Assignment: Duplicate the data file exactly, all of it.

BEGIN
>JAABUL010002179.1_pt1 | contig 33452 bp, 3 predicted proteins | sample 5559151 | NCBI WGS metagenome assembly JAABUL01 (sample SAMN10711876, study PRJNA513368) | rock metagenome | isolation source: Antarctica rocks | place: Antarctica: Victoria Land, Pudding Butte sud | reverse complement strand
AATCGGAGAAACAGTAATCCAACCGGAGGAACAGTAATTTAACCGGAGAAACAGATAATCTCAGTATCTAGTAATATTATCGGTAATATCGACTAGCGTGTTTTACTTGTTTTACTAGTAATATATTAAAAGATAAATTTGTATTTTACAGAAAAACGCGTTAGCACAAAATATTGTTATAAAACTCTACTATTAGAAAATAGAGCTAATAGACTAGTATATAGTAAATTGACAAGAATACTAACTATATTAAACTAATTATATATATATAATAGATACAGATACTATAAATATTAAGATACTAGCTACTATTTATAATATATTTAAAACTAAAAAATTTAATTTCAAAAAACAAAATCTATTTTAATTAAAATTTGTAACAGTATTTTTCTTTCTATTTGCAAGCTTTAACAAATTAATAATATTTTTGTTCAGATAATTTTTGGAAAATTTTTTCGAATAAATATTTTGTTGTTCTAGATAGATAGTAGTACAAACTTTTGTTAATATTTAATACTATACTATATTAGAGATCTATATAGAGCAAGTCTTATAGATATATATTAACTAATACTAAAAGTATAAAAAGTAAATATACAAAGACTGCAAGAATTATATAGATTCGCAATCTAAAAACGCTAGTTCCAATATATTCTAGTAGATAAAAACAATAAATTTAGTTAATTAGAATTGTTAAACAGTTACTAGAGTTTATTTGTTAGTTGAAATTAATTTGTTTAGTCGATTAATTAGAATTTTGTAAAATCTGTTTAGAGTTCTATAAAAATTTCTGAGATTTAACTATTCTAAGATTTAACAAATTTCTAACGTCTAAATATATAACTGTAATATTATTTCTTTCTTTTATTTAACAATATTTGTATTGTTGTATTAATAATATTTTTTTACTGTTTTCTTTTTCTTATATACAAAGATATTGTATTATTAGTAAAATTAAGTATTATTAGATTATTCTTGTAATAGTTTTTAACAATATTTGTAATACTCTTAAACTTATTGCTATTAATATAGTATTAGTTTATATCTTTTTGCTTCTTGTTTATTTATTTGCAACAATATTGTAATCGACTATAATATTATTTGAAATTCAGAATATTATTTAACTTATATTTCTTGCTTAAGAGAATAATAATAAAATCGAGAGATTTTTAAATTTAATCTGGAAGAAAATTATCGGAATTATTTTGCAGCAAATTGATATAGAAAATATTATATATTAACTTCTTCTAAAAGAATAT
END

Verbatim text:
>JAABUL010002179.1_pt1 | contig 33452 bp, 3 predicted proteins | sample 5559151 | NCBI WGS metagenome assembly JAABUL01 (sample SAMN10711876, study PRJNA513368) | rock metagenome | isolation source: Antarctica rocks | place: Antarctica: Victoria Land, Pudding Butte sud | reverse complement strand
AATCGGAGAAACAGTAATCCAACCGGAGGAACAGTAATTTAACCGGAGAAACAGATAATCTCAGTATCTAGTAATATTATCGGTAATATCGACTAGCGTGTTTTACTTGTTTTACTAGTAATATATTAAAAGATAAATTTGTATTTTACAGAAAAACGCGTTAGCACAAAATATTGTTATAAAACTCTACTATTAGAAAATAGAGCTAATAGACTAGTATATAGTAAATTGACAAGAATACTAACTATATTAAACTAATTATATATATATAATAGATACAGATACTATAAATATTAAGATACTAGCTACTATTTATAATATATTTAAAACTAAAAAATTTAATTTCAAAAAACAAAATCTATTTTAATTAAAATTTGTAACAGTATTTTTCTTTCTATTTGCAAGCTTTAACAAATTAATAATATTTTTGTTCAGATAATTTTTGGAAAATTTTTTCGAATAAATATTTTGTTGTTCTAGATAGATAGTAGTACAAACTTTTGTTAATATTTAATACTATACTATATTAGAGATCTATATAGAGCAAGTCTTATAGATATATATTAACTAATACTAAAAGTATAAAAAGTAAATATACAAAGACTGCAAGAATTATATAGATTCGCAATCTAAAAACGCTAGTTCCAATATATTCTAGTAGATAAAAACAATAAATTTAGTTAATTAGAATTGTTAAACAGTTACTAGAGTTTATTTGTTAGTTGAAATTAATTTGTTTAGTCGATTAATTAGAATTTTGTAAAATCTGTTTAGAGTTCTATAAAAATTTCTGAGATTTAACTATTCTAAGATTTAACAAATTTCTAACGTCTAAATATATAACTGTAATATTATTTCTTTCTTTTATTTAACAATATTTGTATTGTTGTATTAATAATATTTTTTTACTGTTTTCTTTTTCTTATATACAAAGATATTGTATTATTAGTAAAATTAAGTATTATTAGATTATTCTTGTAATAGTTTTTAACAATATTTGTAATACTCTTAAACTTATTGCTATTAATATAGTATTAGTTTATATCTTTTTGCTTCTTGTTTATTTATTTGCAACAATATTGTAATCGACTATAATATTATTTGAAATTCAGAATATTATTTAACTTATATTTCTTGCTTAAGAGAATAATAATAAAATCGAGAGATTTTTAAATTTAATCTGGAAGAAAATTATCGGAATTATTTTGCAGCAAATTGATATAGAAAATATTATATATTAACTTCTTCTAAAAGAATAT